Artephius (12th c.) Mysterious Hermetic philosopher and alchemist alleged to have lived more than 1,000 years, thanks to the secrets of the Philosopher's Stone. Artephius was among the most respected of medieval alchemists.
His disciples attempted to prove that he was Apollonius of Tyana. Scholars disagree over whether he was an Arab or a Jew; some have identified him with the Arab poet and alchemist, al-Tughrai, who was executed sometime between 1119 and 1122. Adding weight to the Arab argument is the title of his earlier book, Artefeii Arabis liber secretus artis occultae (The Secret Book of the Occult Art of Artefius the Arab). However, all of Artephius’s writings were in Latin, not Arabic.
Artephius wrote three works on alchemy. Besides the one aforementioned, they are Tractate de vita propaganda (Tractate about the prolongation of life), which he claims in the preface to have written at the astonishing age of 1,025; and Liber qui clavis majoris sapientiae dicitur (The Book Called the Key of Major Wisdom), about the Philosopher’s Stone and other subjects.
The “three vases of Artephius” is a divination method attributed to Artephius, combining the magic mirror, hydromancy (divination by water), and oinomancy (divination by wine). According to the method, a wooden table is prepared that is pierced with holes to receive the rays of the sun and the moon. Three vases are placed on it: an earthenware vase containing oil of myrrh; a green earthenware vase containing wine; and a white earthenware vase containing water. Substitutions of copper and glass vases may be made for the second and third vases, respectively. A lighted candle is placed by each vase. The diviner also has three tools: a poplar wand half stripped of its bark; a knife; and a pumpkin root.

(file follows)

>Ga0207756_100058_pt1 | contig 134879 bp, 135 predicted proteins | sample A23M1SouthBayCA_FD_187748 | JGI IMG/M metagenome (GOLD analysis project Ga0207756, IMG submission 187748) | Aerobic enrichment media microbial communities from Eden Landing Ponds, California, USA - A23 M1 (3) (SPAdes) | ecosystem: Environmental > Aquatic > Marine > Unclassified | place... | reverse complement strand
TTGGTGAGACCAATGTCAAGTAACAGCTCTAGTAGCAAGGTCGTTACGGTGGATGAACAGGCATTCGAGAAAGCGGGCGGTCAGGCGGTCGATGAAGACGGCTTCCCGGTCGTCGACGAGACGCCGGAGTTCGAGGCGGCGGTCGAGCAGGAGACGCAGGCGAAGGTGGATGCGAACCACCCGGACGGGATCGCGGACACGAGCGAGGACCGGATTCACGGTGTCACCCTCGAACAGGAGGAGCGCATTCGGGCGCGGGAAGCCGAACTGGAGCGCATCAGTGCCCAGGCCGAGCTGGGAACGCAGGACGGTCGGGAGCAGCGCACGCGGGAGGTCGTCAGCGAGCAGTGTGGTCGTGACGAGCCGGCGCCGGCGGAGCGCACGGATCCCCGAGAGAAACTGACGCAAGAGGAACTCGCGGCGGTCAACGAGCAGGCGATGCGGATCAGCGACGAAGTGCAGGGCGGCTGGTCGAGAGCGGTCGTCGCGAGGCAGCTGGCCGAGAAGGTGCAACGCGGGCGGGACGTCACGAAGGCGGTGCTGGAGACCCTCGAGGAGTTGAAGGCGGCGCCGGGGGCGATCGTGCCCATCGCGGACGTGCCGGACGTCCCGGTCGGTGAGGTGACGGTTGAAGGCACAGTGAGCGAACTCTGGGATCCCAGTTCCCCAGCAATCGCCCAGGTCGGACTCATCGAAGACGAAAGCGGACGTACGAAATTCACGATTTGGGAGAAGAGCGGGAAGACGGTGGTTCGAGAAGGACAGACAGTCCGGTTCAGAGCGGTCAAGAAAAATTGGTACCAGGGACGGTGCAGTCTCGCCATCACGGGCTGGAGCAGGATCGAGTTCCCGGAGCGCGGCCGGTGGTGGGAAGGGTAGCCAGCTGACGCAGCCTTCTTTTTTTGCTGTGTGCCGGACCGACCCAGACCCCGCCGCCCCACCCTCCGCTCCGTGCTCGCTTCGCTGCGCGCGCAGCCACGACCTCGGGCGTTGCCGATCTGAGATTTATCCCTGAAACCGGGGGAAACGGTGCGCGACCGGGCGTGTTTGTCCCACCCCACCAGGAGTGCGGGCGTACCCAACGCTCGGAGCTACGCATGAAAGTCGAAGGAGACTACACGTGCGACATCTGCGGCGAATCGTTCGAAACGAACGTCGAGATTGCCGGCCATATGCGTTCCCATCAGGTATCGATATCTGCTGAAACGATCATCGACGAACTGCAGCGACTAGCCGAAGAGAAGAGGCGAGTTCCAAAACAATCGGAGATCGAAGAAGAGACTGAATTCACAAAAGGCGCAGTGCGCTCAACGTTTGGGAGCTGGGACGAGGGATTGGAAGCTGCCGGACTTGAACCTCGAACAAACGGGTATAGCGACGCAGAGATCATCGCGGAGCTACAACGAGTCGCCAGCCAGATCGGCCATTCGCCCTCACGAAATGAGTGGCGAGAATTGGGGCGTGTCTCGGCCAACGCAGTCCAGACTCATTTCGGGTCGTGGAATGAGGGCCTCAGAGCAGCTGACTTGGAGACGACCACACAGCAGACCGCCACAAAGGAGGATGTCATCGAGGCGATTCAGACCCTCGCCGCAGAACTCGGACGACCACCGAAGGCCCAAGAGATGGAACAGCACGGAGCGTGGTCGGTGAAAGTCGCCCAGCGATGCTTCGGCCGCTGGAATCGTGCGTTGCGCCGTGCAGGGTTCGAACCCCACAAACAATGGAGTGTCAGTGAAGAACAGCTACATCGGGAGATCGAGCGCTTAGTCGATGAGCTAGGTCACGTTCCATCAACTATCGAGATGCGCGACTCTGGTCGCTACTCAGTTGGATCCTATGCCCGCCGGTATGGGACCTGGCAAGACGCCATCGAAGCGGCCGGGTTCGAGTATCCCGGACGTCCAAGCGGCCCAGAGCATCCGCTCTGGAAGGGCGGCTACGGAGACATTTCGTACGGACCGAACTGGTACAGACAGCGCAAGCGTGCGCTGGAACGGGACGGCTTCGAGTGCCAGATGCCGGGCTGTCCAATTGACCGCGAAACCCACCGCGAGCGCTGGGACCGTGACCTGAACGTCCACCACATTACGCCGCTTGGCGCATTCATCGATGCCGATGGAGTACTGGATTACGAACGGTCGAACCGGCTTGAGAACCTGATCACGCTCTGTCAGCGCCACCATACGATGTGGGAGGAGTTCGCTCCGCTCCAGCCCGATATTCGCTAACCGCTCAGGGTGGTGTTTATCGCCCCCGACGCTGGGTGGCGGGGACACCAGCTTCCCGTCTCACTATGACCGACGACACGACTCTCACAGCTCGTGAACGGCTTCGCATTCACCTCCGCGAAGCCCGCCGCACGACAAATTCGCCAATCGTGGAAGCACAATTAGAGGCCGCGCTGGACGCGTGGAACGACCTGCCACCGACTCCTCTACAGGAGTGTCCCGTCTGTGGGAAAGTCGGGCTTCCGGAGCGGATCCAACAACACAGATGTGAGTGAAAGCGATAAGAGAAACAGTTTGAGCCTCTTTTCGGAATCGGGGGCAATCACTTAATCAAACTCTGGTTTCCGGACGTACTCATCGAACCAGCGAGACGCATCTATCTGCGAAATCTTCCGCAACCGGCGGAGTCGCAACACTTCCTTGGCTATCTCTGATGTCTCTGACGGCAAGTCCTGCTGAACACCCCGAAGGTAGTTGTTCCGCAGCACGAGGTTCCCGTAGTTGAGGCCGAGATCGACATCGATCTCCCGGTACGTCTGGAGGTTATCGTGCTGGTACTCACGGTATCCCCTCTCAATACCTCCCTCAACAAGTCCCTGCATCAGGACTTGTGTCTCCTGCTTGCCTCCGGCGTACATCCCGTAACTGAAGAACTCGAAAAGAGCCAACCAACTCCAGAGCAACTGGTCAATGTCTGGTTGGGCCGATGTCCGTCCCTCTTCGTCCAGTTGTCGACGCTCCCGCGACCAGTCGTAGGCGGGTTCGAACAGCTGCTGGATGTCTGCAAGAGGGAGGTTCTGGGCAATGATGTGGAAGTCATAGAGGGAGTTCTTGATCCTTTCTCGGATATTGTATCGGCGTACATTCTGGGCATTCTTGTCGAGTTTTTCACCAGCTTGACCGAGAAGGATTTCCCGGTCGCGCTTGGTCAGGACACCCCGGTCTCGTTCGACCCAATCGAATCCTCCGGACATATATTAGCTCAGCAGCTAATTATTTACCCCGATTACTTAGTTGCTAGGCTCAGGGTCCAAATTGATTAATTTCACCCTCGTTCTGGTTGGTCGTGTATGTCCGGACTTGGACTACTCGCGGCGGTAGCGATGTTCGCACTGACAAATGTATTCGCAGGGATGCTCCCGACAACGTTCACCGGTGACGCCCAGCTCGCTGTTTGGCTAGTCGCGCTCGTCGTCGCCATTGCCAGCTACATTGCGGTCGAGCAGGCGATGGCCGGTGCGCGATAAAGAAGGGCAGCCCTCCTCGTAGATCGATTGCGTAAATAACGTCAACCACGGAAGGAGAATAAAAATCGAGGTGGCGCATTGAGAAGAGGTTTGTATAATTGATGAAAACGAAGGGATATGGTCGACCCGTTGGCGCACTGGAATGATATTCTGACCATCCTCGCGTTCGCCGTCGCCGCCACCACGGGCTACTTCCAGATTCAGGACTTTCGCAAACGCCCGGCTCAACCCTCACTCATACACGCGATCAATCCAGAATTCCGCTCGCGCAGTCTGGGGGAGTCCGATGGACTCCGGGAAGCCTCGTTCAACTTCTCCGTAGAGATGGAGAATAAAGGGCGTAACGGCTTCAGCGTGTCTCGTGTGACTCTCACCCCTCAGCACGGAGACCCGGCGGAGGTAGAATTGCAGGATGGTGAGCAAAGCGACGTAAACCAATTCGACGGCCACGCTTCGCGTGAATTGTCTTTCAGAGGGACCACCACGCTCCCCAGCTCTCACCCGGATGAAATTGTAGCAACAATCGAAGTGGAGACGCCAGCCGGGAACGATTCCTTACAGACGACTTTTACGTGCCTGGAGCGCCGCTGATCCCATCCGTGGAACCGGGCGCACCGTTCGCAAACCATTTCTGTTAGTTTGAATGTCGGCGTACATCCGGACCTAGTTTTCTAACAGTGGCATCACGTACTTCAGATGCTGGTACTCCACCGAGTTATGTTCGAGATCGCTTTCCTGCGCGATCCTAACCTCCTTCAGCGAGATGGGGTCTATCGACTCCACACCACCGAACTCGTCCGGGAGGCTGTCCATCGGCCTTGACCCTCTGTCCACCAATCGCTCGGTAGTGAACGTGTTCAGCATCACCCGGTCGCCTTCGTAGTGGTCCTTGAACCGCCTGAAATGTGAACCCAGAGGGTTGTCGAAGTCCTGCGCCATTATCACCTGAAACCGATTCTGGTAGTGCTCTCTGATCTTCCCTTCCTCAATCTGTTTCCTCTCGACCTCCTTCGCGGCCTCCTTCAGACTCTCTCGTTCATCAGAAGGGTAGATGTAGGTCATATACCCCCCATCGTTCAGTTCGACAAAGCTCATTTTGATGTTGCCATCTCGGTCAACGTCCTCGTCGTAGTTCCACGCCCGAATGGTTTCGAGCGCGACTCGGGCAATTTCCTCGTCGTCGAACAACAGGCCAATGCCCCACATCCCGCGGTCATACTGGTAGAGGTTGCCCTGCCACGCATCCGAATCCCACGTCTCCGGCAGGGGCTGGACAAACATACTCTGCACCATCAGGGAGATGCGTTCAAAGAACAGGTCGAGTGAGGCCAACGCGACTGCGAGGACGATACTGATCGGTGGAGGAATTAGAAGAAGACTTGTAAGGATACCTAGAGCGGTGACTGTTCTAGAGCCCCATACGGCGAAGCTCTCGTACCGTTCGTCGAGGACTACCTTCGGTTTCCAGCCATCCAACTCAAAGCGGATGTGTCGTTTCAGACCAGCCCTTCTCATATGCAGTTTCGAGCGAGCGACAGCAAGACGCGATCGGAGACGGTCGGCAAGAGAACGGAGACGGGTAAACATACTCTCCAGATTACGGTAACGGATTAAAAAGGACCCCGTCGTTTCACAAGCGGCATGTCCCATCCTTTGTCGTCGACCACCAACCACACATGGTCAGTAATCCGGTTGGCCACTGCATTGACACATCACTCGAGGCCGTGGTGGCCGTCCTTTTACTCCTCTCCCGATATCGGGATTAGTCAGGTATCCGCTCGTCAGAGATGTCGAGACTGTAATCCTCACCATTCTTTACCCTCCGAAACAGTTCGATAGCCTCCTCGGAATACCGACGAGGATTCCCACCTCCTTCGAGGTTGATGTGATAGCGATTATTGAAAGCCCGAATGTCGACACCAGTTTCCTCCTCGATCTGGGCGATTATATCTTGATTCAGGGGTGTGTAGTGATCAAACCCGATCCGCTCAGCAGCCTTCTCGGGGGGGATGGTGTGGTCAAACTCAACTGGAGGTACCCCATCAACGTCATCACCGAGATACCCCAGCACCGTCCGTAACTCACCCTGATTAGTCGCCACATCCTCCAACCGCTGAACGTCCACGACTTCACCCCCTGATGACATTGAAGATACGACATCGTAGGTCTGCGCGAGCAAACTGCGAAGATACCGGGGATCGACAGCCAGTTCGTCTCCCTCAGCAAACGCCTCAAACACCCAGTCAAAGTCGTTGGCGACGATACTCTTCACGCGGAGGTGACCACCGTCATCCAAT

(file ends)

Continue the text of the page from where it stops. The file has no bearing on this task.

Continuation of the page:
According to an anonymous manuscript:
By the earthenware vase the past is known, by the copper vase the present, and by the glass vase the future. He (Artephius) arranges them in yet another fashion; that is to say, in place of the earthenware vase a silver vase full of wine is set, and the copper one is filled with oil, and the glass with water. Then you will see present things in the earthen vase, past things in the copper, and future things in the silver.
. . .
All must be shielded from the sun; and the weather must be very calm, and must have been so far for at least three days. By day you will work in sunny weather, and by night in the moonlight and by the light of the stars. The work must be done in a place far from any noise, and all must be in deep silence. The operator is to be garbed all in white, and his head and face covered with a piece of red silken stuff or fi ne linen, so that nothing may be visible but the eyes. . . .
In the water the shadow of the thing is seen, in the oil the appearance of the person, and in the wine the very thing itself; and there is the end of this invention.
- Grillot de Givry, Emile. Witchcraft, Magic and Alchemy. New York: Houghton Mifflin, 1931.
- Patai, Raphael. The Jewish Alchemists. Princeton, N.J.: Princeton University Press, 1994.